Boxing legend Joe Louis successfully defended his heavyweight title for the 20th time on this day in 1942 – then hours later joined the U.S. Army.
The 27-year-old, who was dubbed “white America's first black hero”, donated all of his $47,000 proceeds from his fight with Buddy Baer to the U.S. Navy. His charity, however, was not matched by mercy for his opponent - and 18,870 fans at New York's Madison Square Gardens saw Louis pulverise Baer.
He knocked his compatriot out in the first round after twice sending him onto the canvas with his trademark powerful blows.
The aggression echoed his 1936 fight with German Max Schmeling, which had pitted Nazi notions of white supremacy against U.S. democracy and made Louis a hero.
The following day Louis – mindful of the fact that America had been at war for a month following the Japanese attack on Pearl Harbor – enlisted in the army.
A British Pathé newsreel filmed the boxer – real name Joe Louis Barrow - being asked routine questions as he registered at Camp Upton on Long Island, New York.
When the soldier-clerk asked his occupation, Louis nervously replied: “Fighting and let us at them Japs.”
He was later shown undergoing a physical examination and – in spite of receiving a few blows and a cut lip the night before – was judged to be in perfect shape.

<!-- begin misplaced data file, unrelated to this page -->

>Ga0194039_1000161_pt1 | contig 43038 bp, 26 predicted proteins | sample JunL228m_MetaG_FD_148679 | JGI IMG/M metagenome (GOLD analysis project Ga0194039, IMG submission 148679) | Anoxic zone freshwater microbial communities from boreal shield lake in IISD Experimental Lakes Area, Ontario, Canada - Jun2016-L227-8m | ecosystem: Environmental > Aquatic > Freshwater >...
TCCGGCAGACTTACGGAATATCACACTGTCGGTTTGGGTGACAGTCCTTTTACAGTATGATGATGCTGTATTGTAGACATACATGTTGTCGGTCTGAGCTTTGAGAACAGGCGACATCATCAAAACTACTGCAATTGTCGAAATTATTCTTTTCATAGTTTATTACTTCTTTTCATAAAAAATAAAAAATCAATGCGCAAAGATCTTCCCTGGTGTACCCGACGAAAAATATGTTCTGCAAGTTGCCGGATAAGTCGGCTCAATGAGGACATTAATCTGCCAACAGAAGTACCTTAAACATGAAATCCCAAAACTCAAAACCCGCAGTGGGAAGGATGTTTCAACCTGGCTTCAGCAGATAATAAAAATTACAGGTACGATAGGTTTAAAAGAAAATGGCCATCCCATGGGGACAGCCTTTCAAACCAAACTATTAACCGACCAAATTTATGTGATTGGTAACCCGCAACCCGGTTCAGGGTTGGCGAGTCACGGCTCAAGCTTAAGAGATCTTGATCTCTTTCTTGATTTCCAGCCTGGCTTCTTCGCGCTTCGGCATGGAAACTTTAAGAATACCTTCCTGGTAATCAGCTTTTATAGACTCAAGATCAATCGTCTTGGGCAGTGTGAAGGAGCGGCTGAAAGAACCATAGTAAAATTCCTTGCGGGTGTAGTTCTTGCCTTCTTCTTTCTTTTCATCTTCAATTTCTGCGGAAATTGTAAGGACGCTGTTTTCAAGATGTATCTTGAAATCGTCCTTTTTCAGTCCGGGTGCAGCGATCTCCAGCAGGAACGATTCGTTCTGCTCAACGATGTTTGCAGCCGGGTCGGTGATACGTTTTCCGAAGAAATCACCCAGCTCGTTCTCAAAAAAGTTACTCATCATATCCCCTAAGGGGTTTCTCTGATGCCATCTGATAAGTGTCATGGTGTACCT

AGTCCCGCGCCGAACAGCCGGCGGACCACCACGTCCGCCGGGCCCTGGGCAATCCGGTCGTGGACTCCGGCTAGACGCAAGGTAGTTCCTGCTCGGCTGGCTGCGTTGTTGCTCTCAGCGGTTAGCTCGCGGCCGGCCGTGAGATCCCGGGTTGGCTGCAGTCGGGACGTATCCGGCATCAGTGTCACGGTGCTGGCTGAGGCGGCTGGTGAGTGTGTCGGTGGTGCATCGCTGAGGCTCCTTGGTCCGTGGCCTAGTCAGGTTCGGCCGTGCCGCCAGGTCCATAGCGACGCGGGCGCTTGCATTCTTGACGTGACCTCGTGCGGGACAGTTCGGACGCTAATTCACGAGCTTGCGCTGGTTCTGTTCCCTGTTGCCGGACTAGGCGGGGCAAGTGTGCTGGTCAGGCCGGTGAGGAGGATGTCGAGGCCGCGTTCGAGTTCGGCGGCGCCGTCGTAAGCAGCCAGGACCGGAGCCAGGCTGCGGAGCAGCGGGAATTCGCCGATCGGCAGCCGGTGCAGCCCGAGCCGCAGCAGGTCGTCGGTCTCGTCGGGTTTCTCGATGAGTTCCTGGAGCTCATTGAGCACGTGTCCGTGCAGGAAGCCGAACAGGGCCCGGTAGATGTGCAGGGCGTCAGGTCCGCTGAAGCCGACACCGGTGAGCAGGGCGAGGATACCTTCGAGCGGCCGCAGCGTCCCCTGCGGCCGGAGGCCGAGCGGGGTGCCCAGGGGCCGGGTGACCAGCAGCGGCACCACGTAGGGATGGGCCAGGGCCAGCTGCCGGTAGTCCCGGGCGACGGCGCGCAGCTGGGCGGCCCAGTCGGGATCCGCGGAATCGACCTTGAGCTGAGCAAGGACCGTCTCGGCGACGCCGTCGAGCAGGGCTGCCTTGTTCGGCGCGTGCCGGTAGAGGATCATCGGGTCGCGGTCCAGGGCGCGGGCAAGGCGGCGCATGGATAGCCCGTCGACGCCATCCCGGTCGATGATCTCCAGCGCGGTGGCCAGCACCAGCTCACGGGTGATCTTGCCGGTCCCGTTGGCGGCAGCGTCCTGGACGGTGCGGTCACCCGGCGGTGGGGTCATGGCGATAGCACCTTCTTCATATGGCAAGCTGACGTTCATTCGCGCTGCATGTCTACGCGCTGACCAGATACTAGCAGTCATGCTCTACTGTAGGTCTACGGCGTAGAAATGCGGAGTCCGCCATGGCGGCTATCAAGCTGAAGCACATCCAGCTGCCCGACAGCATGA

The son of desperately poor Alabama sharecroppers finally saluted the American flag and began his stint as a private, which largely served propaganda purposes.
He fought almost 100 exhibitions in front of two million servicemen and toured the world with other stars, including fellow boxer Sugar Ray Robinson.
Louis also appeared on a poster campaign with the slogan: “We’ll win because we’re on God’s side.”
And, despite opposing racial segregation, he agreed to join an all-black unit after saying: “Lots of things wrong with America, but Hitler ain't going to fix them.”
He used his influence to help African Americans, including Jackie Robinson, who became the first black play Major League Baseball, be considered for officer training.
After the war, Louis defended his title three more times before retiring in 1948.
But he was forced into a humiliating return in 1952 after tax collectors – ignoring his charity and service during the war – demanded a back payment of $1.2million.
He had already spent the remainder of the $5million he earned during his career on extravagances and generosity.
Later in his life he helped end the Professional Golf Association of America’s white-only rule following the public outcry when he was barred from a tournament.
But in spite of his efforts to end segregation, Muhammad Ali, who came to dominate boxing in the 1960s, accused him of being an “Uncle Tom”.
He used the slur – meaning a black man who is excessively subservient to whites – after Louis criticised Ali for refusing to serve in Vietnam.
Among the black Muslim convert’s criticism was that Louis adhered to managers’ guidance of not posing for photographs with white girls.
Yet, for most Americans, Louis represents a sporting role model that few have ever matched since.